The OnePlus 5 is quite different from its predecessors. For one, it’s not quite as affordable anymore, and more importantly, the OnePlus 5’s main appeal – and differentiator – is its dual-camera system, which is actually pretty darn good.
Now, while I’m more than happy to say that the OnePlus 5 is the young Chinese company’s most ambitious and best smartphone yet, it doesn’t exactly strike me as “the best” smartphone money can buy. It is, of course, still a pretty good high-end smartphone.
What makes OnePlus devices so appealing are all present on the OnePlus 5. It’s powered by Qualcomm’s best chipset yet, it has up to 8GB of RAM, and it comes with one of the most responsive – and near stock – versions of Android in the market, OxygenOS. However, the 5.5-inch Full HD display is certainly the odd one out here, but it does help in the battery life department.
Unlike noteworthy flagship smartphones in recent times like the Samsung Galaxy S8+ or the LG V30, the OnePlus 5 has a more conventional design. It has a 16:9 display with rather large bezels, and it doesn’t look…well, particularly sleek.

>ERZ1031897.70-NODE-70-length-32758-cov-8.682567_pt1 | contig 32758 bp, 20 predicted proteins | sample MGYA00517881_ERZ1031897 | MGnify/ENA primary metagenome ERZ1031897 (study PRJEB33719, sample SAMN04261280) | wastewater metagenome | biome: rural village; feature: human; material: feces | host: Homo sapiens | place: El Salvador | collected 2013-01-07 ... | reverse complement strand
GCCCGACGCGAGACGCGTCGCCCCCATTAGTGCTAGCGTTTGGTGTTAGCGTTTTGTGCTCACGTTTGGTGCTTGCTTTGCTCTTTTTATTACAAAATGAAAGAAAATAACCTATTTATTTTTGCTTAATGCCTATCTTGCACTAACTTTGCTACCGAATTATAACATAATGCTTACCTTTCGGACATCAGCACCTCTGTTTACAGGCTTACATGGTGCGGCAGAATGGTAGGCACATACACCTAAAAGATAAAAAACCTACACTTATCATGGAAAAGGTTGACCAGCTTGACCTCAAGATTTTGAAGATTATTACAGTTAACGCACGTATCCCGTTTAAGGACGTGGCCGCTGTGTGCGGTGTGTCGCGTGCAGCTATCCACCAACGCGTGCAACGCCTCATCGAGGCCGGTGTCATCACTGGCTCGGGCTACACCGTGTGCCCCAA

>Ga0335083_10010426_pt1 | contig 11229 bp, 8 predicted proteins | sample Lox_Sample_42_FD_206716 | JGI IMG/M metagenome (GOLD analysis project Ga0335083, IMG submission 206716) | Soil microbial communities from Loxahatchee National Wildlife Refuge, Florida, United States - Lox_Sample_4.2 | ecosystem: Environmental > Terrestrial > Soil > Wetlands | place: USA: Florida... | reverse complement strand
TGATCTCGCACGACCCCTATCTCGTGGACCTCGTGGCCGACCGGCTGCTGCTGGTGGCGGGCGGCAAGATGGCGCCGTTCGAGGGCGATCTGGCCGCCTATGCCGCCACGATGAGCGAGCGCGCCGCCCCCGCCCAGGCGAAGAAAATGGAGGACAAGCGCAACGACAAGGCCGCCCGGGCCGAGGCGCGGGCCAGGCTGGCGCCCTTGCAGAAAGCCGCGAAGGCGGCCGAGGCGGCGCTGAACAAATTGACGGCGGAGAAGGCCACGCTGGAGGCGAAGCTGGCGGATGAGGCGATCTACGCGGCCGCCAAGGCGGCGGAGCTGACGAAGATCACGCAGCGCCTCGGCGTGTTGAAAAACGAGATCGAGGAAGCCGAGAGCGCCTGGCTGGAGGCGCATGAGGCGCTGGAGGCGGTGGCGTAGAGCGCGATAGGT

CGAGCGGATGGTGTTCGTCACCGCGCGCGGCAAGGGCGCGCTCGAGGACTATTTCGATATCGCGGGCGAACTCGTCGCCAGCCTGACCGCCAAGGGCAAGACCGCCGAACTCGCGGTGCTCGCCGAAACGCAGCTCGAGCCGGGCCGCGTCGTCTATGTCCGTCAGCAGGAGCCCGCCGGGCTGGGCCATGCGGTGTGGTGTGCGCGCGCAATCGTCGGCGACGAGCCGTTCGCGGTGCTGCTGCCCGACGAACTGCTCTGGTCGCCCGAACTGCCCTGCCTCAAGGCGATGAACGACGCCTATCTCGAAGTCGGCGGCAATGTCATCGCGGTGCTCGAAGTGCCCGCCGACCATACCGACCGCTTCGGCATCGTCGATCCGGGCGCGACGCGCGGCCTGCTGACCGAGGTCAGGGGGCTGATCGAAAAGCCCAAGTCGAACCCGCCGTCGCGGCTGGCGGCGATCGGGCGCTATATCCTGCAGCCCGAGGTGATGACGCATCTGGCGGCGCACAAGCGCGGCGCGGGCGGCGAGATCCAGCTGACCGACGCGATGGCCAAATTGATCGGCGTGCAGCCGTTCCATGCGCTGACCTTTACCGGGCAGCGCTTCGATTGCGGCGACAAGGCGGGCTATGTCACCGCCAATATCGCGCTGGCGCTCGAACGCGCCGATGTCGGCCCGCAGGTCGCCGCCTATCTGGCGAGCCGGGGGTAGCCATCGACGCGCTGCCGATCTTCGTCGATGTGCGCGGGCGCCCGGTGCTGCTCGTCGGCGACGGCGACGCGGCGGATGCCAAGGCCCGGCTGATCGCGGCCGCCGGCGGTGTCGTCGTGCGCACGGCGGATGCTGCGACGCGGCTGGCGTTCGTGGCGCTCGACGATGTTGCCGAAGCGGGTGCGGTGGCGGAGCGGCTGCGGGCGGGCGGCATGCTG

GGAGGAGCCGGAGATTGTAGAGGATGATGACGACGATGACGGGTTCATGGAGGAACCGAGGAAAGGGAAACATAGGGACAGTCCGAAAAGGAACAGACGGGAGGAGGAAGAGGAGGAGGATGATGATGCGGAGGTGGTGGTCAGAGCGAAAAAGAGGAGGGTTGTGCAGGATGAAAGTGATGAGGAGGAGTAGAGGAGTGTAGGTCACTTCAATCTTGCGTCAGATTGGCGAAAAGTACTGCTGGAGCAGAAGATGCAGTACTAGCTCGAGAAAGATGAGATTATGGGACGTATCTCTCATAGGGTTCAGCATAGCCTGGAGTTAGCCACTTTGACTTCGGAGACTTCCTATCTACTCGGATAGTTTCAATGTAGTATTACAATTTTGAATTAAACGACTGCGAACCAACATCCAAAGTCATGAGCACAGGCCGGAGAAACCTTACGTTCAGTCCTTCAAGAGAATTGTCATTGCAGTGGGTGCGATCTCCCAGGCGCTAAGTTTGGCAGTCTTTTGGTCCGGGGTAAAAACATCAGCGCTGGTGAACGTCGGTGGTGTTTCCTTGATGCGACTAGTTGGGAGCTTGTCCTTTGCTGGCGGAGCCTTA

While design isn’t the OnePlus 5’s strong point, it is a comfortable device to hold. It has a slim profile – it only measures 7.25mm thin – its all-metal chassis feels good to the touch, and the OnePlus 5 is definitely well-built.
However, if there’s one thing I’d change, it’ll be the thickness of the OnePlus 5 – it borders on feeling too thin, and a thicker body would give more space for a larger battery. Not that the phone’s battery life is bad, of course, but I’d take a slightly thicker smartphone any day for even better longevity.
Beyond design, the OnePlus 5’s front-facing fingerprint sensor is quick and accurate. It can recognise my fingerprint with only a quick tap, and a front fingerprint sensor is much more accessible than a rear sensor, especially when the phone is placed on a table.
It may not be the sleekest-looking smartphone in the market, but the OnePlus 5’s utilitarian design has its appeals, especially for those who prefer a more minimalist device. Nonetheless, what the OnePlus 5 lacks in design flair is made up in spades in other departments – specifically, software.